“What you did for the least of these…”
By Major Anita Caldwell
My husband and I left the USA to serve oversees with The Salvation Army in 2001. When we left, The Salvation Army was well loved and respected for the care and compassion shown to those experiencing homelessness. Upon our return, I have wondered if attitudes have changed. I am worried that our national attitude toward “the least of these” has drifted from care and compassion to irritation and impatience. I hope our community can avoid following this trend.
A truly prosperous city has room for all people, it is a city that not only celebrates its success stories but embraces those who are struggling. I hope that as our own city becomes popular and prosperous we are careful not to turn our backs on “the others,” but to open our arms.
The Salvation Army is one of the access points for Waco’s Coordinated Entry Program for homeless families. We are a part of a network of resources available in Waco. Those seeking shelter can come to the Salvation Army to be assessed as to which local program will best serve their need.
When we encounter a person suffering from mental illness, for example, we may refer them to the MHMR PATH program where they are interviewed for appropriate assistance. Sometimes we encounter homeless veterans who just can’t bring themselves to sleep inside. They end up sleeping beside our building which they consider to be a safe place. We connect them to veteran services and the Veteran’s Hospital.
Our primary goal at Salvation Army is homelessness prevention. If a family has an eviction notice, and we have available funds, The Salvation Army can work with the landlord, pay the rent and stop the eviction. This fall, for example, I sat in my office with Helen*, a hard-working mother of one child who works two jobs to pay her bills. Together we reviewed her income and expenses. She concluded that she would need to give up her new car because she simply could not afford the payments. Conversations such as these, also called case management, are a common everyday occurrence at The Salvation Army in each of our programs. We help find the root of the problem and encourage change that sets people free of needing help from others.
If the family is already homeless, we have three small rooms at Sally’s House, The Salvation Army Emergency Shelter for homeless women and homeless families. Our goal is to educate, encourage and support these families as they get employment and move to their own apartments with rapid rehousing funds. Once in their apartments, we continue to have case management conversations that encourage successful changes and help them shift from dependence to independence.
The Homeless Management Information System data from the City of Waco, during three months this past fall, showed that 95 percent of people assisted by The Salvation Army are McLennan County residents – people of this county, this city. These are God’s children who have lost their way. They could be your parent, your spouse, your sister or brother, or your child. They definitely need more services than a meal, and that’s where The Salvation Army asks the harder questions and seeks to find the real answers.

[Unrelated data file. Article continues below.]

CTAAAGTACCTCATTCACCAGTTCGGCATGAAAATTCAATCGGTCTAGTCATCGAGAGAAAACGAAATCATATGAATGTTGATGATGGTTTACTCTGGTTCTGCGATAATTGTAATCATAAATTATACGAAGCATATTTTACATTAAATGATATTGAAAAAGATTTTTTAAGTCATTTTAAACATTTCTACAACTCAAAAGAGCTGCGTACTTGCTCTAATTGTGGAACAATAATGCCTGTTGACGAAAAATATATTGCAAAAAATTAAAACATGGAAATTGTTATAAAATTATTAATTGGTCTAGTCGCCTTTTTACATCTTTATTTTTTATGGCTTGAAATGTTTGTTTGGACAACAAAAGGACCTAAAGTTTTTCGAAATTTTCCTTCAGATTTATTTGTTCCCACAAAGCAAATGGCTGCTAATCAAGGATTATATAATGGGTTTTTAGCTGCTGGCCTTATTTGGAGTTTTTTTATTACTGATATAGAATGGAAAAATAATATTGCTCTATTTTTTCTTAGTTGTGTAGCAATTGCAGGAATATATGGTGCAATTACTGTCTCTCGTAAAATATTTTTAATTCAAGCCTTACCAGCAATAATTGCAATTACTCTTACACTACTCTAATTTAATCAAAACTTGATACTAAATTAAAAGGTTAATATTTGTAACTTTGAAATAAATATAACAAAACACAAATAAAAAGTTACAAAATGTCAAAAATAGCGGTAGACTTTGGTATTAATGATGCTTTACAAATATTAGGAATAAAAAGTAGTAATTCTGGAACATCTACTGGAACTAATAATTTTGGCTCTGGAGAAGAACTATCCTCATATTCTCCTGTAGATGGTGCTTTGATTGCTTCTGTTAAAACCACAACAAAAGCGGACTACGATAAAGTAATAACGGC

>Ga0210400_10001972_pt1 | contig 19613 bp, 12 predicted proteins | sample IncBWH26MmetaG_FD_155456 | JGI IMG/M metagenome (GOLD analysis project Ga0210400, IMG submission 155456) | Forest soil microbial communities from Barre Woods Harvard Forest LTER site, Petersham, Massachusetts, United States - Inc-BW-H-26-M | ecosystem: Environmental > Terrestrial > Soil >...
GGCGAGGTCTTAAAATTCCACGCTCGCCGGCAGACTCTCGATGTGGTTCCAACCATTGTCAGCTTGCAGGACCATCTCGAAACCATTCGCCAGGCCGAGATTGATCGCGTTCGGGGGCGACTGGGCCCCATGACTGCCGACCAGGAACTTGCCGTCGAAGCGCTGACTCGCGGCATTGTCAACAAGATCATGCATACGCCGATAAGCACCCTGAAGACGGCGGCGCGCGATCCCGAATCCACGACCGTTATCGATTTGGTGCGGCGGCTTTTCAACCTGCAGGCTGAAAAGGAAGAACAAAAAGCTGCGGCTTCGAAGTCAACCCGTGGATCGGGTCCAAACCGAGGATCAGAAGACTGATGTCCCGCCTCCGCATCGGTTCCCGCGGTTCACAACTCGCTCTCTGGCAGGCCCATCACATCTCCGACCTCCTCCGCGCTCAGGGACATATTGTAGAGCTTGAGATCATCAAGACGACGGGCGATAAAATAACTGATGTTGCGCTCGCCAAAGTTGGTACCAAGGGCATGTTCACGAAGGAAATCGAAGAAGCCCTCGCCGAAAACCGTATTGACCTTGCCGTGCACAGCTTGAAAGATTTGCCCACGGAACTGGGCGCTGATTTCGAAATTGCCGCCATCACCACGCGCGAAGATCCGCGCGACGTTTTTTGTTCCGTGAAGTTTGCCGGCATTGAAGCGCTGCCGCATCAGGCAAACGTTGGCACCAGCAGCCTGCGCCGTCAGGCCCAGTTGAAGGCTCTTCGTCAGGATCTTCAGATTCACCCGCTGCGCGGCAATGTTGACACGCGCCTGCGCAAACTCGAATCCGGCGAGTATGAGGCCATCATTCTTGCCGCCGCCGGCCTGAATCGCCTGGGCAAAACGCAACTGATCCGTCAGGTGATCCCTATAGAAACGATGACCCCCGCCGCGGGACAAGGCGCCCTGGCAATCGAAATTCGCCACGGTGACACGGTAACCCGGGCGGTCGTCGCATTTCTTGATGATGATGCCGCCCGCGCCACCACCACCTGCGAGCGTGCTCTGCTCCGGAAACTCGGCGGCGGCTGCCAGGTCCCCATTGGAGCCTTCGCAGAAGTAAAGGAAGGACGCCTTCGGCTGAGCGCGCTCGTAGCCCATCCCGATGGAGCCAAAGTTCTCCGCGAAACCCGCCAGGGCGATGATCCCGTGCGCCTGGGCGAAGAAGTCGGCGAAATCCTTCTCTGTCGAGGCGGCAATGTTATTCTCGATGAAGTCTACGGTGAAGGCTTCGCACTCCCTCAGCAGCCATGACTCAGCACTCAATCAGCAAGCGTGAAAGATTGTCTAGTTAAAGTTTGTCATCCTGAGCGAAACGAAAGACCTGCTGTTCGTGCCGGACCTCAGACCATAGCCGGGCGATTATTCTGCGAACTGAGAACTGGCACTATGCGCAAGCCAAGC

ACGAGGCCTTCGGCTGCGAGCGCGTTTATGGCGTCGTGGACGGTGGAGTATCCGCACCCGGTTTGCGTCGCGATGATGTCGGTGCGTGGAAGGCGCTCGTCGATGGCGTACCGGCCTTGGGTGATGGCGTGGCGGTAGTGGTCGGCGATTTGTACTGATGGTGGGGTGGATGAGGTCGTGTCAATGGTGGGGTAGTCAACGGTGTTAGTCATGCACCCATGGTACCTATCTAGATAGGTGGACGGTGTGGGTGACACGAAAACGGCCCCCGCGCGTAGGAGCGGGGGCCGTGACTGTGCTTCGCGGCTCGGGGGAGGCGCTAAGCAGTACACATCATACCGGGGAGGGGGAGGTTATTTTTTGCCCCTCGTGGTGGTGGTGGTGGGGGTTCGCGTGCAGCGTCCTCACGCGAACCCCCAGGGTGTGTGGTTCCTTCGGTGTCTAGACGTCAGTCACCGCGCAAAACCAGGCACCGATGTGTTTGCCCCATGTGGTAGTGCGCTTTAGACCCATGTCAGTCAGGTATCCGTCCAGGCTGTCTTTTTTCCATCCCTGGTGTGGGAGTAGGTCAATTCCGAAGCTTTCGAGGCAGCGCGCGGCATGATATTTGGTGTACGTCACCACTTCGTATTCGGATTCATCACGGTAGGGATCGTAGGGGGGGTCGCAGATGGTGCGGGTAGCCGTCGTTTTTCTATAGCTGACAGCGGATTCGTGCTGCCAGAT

On a recent warm fall evening, I threw a plastic table cloth on the deck of Sally’s House. Three children gathered with their moms as I gave them each paint, brush and canvas. Little wide-eyed Bobby* immediately went for the black and dark colors. You see, this was his first night at the shelter and there were many uncertainties in his little life. It took several words of encouragement before he looked over at Jason’s* painting and decided to go for the brighter colors of green and blue. Jason, on the other hand, painted joyfully. His picture included an open green field, blue sky and bright sun. You see, Jason and his mom had found safety and protection at Sally’s House from a domestic violence situation. Jason’s life was full of hope and happiness.
No matter how society has changed we still know that Jesus calls us to give the cup of cold water to the thirsty and care to the prisoner, the orphan, the widow… the neediest of Waco. He calls us to be the good Samaritan and to take those we find wounded and hurting to the Inn. That’s why we remain steadfast in our mission.
Major Anita Caldwell was born in Olean, NY, to a family of ministers. She attended and graduated from Kentucky Mountain Bible Institute with a BA in Religion. Her MA is in Pastoral Leadership from Olivet Nazarene University. She and her husband, Bradley Caldwell are Majors in The Salvation Army and are Regional Coordinators for this area. They have served as ministers of the gospel in The Salvation Army for 24 years. After serving in three USA appointments, they were transferred as Regional Leaders in Moldova, Romania, Russia and the country of Georgia over a twelve-year period. They received their Waco assignment after serving at International Headquarters in London, UK.
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*Names changed throughout to protect privacy.